The Council of the Inns of Court has also thrown its weight behind the radical new plan
The Bar Council and the Council of the Inns of Court (COIC) have proposed splitting the Bar Professional Training Course (BPTC) into two parts, with law school attendance compulsory for only the second half.
According to an addendum added to the Bar Standards Board’s (BSB) ‘Future of Training for the Bar’ consultation earlier today, the councils suggest dividing the vocational course into two separate sections.
Part one “will consist of the knowledge-based parts” of the BPTC, such as civil and criminal procedure and evidence. According to the paper, these will continue to be “centrally examined by the BSB”. Perhaps more controversially, both the Bar Council and COIC suggest at this stage law school attendance should be optional:
Candidates will be entitled to prepare separately for part one by any method they think fit or can afford, including by private study, having the choice but without the requirement of attendance at any particular provider’s course.
Part two will then see wannabe barristers tackle “the remaining skills-based elements of the BPTC”, which will include modules such as advocacy, drafting, ethics and conferencing skills. It is at this point that students will have to attend law school. The addendum stresses that progression to part two is dependent on students successfully completing part one.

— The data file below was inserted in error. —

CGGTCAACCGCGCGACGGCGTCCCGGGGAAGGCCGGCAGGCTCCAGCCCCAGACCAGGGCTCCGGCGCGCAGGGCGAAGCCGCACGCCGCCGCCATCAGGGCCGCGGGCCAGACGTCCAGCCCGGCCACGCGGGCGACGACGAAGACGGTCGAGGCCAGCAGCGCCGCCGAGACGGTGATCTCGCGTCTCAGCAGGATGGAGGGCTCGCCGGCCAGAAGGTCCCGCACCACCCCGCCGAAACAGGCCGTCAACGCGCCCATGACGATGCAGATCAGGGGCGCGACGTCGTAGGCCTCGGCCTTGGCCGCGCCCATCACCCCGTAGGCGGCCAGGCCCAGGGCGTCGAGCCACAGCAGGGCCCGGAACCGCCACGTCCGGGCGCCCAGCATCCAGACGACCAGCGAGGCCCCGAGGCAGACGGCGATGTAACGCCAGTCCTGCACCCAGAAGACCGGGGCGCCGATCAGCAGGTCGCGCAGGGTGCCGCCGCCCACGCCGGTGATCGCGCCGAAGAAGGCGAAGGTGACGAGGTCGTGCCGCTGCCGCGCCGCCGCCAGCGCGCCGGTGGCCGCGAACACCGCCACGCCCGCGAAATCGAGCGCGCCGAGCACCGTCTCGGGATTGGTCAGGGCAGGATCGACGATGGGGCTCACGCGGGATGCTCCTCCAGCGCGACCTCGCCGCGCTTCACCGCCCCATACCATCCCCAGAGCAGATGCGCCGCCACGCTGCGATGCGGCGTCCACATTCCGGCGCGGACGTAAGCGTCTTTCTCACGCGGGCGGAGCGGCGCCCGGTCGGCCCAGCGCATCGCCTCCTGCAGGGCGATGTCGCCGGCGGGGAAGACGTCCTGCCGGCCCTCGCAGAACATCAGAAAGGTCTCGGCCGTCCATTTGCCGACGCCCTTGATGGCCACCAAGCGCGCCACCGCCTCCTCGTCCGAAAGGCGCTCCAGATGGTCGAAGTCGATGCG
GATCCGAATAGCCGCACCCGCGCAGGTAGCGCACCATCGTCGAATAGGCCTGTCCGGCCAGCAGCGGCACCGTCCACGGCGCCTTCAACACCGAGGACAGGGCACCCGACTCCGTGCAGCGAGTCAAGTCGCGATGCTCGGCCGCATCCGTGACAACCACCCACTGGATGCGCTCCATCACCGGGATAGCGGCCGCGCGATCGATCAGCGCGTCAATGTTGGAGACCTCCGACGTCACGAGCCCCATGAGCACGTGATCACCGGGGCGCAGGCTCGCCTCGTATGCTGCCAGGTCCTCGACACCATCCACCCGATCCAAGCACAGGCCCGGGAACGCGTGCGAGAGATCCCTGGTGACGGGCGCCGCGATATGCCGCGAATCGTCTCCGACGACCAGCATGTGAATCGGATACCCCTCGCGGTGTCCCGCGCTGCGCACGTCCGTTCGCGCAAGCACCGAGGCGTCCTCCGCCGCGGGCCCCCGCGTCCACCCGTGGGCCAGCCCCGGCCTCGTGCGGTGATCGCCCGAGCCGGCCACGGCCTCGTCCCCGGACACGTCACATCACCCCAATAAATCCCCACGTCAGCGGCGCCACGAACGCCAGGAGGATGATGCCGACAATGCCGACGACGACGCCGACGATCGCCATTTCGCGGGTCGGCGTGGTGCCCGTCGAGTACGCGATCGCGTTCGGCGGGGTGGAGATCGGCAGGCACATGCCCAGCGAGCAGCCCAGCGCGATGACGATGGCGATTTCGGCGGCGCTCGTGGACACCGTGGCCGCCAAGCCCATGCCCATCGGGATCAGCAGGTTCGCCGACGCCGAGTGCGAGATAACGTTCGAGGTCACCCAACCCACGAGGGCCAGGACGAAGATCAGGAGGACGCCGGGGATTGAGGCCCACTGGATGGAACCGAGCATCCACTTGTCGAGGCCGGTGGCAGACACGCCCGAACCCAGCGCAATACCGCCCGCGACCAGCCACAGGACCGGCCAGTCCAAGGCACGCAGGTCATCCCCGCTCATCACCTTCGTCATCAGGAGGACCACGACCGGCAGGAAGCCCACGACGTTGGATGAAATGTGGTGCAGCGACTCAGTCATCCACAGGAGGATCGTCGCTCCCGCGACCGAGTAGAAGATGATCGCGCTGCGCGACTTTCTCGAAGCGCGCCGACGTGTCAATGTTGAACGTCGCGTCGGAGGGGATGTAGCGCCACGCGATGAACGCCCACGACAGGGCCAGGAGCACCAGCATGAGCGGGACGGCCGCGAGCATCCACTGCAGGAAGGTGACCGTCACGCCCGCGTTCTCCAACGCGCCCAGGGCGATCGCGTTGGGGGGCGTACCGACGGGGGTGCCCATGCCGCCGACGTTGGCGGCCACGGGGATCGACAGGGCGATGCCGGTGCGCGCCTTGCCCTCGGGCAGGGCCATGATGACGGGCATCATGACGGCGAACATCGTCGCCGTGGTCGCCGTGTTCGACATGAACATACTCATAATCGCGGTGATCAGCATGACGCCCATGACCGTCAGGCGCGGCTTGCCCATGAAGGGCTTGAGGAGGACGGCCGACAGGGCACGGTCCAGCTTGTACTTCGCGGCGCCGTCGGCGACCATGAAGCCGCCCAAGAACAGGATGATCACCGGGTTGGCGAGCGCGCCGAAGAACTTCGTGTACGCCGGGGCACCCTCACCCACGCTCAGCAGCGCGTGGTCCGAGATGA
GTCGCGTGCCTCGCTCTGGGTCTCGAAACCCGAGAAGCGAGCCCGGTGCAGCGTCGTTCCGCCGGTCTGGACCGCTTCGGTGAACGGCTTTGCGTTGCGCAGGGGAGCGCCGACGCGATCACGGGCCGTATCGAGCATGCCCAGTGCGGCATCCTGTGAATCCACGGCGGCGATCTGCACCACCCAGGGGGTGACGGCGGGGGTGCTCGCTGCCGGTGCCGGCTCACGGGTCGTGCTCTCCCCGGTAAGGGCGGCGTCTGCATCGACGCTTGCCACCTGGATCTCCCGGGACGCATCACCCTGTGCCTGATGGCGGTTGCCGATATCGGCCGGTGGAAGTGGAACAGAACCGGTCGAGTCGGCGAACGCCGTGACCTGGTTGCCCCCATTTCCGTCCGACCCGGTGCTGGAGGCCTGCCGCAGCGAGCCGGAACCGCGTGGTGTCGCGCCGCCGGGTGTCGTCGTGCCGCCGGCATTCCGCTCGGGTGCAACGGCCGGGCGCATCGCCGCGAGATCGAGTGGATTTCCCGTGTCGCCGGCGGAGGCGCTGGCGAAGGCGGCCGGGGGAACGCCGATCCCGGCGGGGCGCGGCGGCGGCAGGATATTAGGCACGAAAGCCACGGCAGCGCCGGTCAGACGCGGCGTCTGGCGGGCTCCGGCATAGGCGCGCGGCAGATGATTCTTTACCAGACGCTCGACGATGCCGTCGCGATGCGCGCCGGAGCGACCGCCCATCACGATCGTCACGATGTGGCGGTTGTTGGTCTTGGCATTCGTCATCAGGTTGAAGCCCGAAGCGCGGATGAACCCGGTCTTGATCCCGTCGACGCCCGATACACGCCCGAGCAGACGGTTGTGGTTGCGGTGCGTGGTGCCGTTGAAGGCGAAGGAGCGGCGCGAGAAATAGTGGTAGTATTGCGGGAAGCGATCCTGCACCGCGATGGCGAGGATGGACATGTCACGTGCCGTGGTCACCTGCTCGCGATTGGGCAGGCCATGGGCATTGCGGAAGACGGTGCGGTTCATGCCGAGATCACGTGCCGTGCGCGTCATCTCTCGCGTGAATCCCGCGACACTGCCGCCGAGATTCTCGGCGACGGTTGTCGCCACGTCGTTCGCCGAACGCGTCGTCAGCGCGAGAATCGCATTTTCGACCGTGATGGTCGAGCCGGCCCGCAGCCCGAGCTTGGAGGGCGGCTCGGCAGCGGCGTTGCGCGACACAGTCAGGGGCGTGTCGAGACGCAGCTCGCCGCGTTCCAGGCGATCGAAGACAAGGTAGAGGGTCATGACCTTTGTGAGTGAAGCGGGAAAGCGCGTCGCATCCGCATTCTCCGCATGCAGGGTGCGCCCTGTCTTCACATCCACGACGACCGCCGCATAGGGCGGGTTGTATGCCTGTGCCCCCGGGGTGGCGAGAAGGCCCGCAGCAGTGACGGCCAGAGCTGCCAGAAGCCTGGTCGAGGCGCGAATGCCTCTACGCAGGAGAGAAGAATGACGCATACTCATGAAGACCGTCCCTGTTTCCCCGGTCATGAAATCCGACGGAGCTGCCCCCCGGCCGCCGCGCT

With law school attendance optional for the first half of the course, the Bar Council and COIC believe the move will help reduce the cost of pursuing a career at the bar. Currently, students hand over in excess of £19,000 to secure a place on the BPTC at a London provider.
Furthermore, the councils hope that part one of the course will be a filter for weaker students. They suggest “part one would act as an effective early signal to some candidates, before they incurred greater fees and expenses.” Continuing, the addendum said:
Providers of part two would be able to concentrate on a cohort of students who had the comfort and confidence of knowing that they had already attained the standards set by the BSB in a key part of the course.
Under the proposals, students will still have to have obtained a law degree or Graduate Diploma in Law (GDL) prior to attempting the BPTC, and will still need to complete pupillage before they can practise as a barrister.
The development comes just weeks after the BSB’s director of strategy and regulatory policy, Ewen Macleod, suggested that the BPTC and pupillage could be rolled into one. Speaking to Legal Cheek, Macleod confirmed that the potential new super-BPTC “is an option [the BSB] would consider providing if it met the professional standards”.
Other options in the BSB’s consultation, which closes on 31 January 2017, include keeping things as they are or rolling the BPTC into a bar-focused law degree.